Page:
Changes to UK property rule announced in bid to eradicate corruption

As world-leaders gather in London for an anti-corruption summit, Prime Minister David Cameron has announced that foreign firms owning property in the UK will have to declare their assets publicly.

In an effort to eradicate money-laundering, the government has said that companies wanting to own property in the UK or to compete for government contracts will now have to be listed on a new register.

The new register is to include companies that already own real-estate in the UK, as well as those seeking to buy, the government has said.

This would mean that "corrupt individuals and countries will no longer be able to move, launder and hide illicit funds through London's property market, and will not benefit from our public funds"

said Downing Street.

Currently, foreign companies own about 100,000 properties in England and Wales with more than 44,000 of these in London.

According to the BBC, the Prime Minister is also due to announce that some of Britain’s overseas territories and crown dependencies will join 33 other countries in agreeing to share automatically their own registers of company ownership, information that will be accessible to the police.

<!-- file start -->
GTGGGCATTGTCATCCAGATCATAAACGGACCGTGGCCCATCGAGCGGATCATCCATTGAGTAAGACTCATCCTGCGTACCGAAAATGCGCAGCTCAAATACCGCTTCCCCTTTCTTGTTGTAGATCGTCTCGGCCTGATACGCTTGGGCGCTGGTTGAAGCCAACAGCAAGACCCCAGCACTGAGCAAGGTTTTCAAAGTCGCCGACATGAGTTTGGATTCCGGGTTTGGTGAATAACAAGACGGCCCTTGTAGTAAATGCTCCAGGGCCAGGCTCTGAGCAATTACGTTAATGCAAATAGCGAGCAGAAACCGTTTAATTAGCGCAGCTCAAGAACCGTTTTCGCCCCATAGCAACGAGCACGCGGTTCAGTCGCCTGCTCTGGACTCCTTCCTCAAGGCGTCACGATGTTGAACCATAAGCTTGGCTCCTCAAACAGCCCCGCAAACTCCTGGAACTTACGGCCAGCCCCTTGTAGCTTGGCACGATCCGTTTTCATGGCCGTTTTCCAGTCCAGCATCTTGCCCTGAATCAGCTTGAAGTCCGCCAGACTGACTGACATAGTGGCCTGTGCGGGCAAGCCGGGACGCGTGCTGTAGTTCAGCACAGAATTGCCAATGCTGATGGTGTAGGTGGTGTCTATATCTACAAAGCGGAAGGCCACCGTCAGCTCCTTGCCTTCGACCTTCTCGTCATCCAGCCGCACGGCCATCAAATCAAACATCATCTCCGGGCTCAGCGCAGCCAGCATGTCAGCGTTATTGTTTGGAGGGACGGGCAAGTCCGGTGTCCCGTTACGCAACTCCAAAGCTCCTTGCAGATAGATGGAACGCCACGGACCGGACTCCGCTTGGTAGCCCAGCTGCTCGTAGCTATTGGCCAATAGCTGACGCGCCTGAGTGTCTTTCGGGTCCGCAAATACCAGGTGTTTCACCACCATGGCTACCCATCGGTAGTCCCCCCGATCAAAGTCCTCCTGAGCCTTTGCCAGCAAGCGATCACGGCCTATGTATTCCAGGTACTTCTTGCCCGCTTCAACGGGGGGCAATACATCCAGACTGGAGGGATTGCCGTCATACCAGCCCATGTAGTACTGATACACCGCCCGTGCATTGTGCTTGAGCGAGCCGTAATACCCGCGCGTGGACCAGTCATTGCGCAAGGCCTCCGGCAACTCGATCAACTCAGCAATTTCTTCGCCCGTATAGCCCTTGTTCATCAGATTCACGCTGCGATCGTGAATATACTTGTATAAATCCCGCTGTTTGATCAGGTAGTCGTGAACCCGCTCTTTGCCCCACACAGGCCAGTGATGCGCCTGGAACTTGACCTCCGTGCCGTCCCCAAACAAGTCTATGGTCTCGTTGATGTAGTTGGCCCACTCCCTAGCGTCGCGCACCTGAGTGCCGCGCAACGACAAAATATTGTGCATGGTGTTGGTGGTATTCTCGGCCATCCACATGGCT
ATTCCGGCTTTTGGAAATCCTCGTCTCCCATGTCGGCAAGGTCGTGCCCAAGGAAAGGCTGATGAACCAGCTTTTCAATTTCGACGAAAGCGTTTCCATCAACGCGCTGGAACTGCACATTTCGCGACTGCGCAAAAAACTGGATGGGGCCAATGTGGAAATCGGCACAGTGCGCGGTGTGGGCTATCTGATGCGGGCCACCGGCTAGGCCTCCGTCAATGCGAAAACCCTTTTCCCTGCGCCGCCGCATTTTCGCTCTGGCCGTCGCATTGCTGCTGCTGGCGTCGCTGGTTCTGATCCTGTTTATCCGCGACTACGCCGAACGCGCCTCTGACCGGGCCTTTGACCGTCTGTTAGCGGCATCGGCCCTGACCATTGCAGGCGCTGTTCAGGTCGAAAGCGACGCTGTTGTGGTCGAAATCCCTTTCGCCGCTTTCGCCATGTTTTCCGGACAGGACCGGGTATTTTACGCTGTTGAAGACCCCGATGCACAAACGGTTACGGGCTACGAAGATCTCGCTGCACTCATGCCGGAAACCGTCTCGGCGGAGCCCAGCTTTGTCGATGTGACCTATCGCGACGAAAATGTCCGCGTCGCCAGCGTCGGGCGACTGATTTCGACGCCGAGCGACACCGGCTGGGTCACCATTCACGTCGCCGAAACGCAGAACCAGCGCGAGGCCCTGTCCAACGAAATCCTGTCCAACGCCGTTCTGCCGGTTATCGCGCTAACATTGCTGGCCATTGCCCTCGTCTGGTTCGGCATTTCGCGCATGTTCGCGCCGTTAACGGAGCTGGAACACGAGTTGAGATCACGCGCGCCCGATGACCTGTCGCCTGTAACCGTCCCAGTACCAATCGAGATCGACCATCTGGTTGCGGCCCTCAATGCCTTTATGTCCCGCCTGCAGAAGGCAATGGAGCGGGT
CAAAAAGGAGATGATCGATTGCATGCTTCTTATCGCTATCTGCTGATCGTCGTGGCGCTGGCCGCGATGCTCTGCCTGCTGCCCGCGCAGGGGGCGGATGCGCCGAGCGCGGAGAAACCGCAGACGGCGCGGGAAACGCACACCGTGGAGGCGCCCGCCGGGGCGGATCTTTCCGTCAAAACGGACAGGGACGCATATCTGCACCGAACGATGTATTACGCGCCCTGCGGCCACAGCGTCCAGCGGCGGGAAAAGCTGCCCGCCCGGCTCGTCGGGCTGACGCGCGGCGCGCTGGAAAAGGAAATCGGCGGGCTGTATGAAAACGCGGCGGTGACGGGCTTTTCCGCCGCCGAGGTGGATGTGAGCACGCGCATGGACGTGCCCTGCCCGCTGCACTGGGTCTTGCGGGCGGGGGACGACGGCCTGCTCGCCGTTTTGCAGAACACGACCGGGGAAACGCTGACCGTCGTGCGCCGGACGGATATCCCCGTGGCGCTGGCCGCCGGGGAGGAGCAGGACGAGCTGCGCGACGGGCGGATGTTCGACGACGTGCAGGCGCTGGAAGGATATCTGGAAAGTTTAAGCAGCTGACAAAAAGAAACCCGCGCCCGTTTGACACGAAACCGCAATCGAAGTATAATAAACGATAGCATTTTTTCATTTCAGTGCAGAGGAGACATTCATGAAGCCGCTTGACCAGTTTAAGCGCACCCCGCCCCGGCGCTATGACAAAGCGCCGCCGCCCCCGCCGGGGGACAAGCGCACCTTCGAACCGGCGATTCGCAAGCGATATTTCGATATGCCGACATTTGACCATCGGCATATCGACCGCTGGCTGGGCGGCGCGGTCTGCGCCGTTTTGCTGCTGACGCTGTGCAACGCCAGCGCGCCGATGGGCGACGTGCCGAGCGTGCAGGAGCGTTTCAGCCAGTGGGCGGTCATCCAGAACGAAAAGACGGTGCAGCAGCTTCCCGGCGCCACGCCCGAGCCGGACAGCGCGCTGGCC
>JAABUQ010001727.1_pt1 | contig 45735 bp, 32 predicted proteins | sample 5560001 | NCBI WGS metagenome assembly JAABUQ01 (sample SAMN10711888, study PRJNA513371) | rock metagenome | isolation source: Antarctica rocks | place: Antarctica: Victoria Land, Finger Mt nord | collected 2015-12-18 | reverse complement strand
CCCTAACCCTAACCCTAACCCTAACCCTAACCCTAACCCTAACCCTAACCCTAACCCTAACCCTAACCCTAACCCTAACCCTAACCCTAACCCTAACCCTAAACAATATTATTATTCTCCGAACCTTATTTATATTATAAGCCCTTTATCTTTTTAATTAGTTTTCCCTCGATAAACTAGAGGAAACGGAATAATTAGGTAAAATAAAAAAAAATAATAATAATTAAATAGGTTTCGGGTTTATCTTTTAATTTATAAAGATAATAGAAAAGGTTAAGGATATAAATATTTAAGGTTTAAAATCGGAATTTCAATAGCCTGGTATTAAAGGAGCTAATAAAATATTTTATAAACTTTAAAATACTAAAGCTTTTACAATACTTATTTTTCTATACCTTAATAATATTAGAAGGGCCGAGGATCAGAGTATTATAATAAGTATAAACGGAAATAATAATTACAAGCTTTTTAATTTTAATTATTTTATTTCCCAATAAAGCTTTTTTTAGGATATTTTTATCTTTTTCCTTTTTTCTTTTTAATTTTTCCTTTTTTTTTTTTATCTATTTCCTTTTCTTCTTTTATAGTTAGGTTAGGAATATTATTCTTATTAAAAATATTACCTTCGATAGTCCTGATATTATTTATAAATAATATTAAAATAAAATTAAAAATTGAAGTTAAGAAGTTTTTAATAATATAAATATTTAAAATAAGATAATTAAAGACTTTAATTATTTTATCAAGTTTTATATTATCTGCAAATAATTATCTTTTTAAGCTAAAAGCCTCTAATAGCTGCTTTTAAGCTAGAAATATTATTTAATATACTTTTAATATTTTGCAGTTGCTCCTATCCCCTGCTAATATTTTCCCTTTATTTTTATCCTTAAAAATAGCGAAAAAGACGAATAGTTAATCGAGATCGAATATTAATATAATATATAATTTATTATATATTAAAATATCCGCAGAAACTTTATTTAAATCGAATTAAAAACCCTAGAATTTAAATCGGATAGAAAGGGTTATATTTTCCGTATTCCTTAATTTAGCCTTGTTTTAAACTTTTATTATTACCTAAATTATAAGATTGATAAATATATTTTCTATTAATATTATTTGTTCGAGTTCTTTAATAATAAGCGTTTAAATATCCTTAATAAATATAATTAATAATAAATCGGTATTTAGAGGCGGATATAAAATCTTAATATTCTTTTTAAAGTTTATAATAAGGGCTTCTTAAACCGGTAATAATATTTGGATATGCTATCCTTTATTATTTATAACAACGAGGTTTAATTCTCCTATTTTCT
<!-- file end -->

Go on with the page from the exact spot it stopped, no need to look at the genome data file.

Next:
Speaking to the broadcaster, Matthew Hancock, Cabinet Office Minister said:

"It does not matter where in the world your company is registered if you own property in London or sell things to government, as part of government procurement, then you have to declare the beneficial ownership, in other words the ultimate ownership of the company."

This latest move comes as the Prime Minister pledges to be at the forefront of a wider effort to crack down global corruption.

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